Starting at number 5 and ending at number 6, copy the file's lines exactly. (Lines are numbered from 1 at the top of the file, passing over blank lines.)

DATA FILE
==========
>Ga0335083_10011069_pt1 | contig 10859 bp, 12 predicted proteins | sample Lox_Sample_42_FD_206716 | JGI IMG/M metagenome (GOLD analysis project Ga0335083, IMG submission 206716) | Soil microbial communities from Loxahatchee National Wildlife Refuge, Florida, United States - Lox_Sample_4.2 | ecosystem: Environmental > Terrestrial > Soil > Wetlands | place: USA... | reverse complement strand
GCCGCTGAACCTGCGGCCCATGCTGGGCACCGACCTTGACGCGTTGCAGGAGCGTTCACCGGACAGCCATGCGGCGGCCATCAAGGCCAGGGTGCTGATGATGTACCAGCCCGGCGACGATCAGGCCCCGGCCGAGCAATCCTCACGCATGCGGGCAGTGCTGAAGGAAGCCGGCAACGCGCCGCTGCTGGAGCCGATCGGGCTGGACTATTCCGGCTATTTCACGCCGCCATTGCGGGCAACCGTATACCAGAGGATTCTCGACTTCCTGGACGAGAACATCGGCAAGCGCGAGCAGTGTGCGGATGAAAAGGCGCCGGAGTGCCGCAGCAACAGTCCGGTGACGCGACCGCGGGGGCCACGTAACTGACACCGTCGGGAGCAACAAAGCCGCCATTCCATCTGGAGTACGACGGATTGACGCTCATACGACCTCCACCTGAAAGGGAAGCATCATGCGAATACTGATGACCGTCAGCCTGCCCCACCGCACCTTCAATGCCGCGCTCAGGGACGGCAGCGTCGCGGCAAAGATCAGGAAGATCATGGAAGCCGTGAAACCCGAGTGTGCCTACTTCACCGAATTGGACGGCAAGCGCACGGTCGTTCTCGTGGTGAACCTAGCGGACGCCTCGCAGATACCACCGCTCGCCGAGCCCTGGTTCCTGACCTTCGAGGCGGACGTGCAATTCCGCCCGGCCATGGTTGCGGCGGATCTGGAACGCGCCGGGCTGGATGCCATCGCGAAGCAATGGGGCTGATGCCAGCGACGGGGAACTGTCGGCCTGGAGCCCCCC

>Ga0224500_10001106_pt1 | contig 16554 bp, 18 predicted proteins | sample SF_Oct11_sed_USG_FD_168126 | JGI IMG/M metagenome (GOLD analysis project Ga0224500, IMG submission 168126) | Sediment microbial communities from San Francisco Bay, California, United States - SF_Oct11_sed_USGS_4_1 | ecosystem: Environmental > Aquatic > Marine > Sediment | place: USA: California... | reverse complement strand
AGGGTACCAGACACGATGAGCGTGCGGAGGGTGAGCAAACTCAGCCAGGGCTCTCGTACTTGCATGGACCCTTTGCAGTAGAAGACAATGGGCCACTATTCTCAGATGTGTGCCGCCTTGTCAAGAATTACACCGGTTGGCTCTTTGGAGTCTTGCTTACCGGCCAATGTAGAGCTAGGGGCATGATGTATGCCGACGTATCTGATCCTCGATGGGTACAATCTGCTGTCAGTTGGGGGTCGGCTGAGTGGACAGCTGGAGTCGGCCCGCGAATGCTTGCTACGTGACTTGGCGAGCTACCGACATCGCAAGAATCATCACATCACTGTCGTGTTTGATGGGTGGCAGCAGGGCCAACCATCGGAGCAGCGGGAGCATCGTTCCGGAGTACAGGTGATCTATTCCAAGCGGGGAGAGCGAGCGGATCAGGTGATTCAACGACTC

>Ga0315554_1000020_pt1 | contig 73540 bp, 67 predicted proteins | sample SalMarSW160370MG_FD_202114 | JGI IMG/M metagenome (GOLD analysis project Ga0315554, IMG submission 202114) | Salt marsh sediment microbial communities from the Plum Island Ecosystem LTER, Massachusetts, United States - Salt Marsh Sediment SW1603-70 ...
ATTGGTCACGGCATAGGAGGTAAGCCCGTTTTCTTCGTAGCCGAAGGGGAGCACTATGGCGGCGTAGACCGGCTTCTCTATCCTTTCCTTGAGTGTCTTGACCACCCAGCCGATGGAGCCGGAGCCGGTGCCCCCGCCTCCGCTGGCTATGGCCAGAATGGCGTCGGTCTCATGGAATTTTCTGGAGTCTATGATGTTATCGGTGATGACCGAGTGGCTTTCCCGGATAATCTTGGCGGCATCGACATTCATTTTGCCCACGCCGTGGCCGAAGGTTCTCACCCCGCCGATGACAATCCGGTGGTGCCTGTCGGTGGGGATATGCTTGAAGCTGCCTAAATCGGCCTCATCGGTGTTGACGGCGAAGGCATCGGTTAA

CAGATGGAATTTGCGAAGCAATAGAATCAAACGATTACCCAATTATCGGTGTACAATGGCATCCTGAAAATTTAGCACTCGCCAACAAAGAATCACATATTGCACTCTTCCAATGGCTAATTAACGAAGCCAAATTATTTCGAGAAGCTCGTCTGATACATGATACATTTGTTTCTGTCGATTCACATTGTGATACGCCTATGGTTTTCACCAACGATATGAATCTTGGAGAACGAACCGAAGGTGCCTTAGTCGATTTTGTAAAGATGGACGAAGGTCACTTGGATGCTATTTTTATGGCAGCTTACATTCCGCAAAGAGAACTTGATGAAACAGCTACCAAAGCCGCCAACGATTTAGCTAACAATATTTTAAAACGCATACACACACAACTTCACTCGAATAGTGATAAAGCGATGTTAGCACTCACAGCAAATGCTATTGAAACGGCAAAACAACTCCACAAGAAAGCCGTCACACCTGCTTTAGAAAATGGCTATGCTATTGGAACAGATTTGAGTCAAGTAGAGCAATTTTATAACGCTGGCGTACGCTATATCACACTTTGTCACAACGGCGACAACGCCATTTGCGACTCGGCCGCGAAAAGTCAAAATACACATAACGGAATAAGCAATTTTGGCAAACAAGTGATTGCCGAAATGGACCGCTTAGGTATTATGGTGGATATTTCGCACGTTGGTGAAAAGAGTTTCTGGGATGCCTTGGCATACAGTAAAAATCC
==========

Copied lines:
>Ga0315554_1000020_pt1 | contig 73540 bp, 67 predicted proteins | sample SalMarSW160370MG_FD_202114 | JGI IMG/M metagenome (GOLD analysis project Ga0315554, IMG submission 202114) | Salt marsh sediment microbial communities from the Plum Island Ecosystem LTER, Massachusetts, United States - Salt Marsh Sediment SW1603-70 ...
ATTGGTCACGGCATAGGAGGTAAGCCCGTTTTCTTCGTAGCCGAAGGGGAGCACTATGGCGGCGTAGACCGGCTTCTCTATCCTTTCCTTGAGTGTCTTGACCACCCAGCCGATGGAGCCGGAGCCGGTGCCCCCGCCTCCGCTGGCTATGGCCAGAATGGCGTCGGTCTCATGGAATTTTCTGGAGTCTATGATGTTATCGGTGATGACCGAGTGGCTTTCCCGGATAATCTTGGCGGCATCGACATTCATTTTGCCCACGCCGTGGCCGAAGGTTCTCACCCCGCCGATGACAATCCGGTGGTGCCTGTCGGTGGGGATATGCTTGAAGCTGCCTAAATCGGCCTCATCGGTGTTGACGGCGAAGGCATCGGTTAA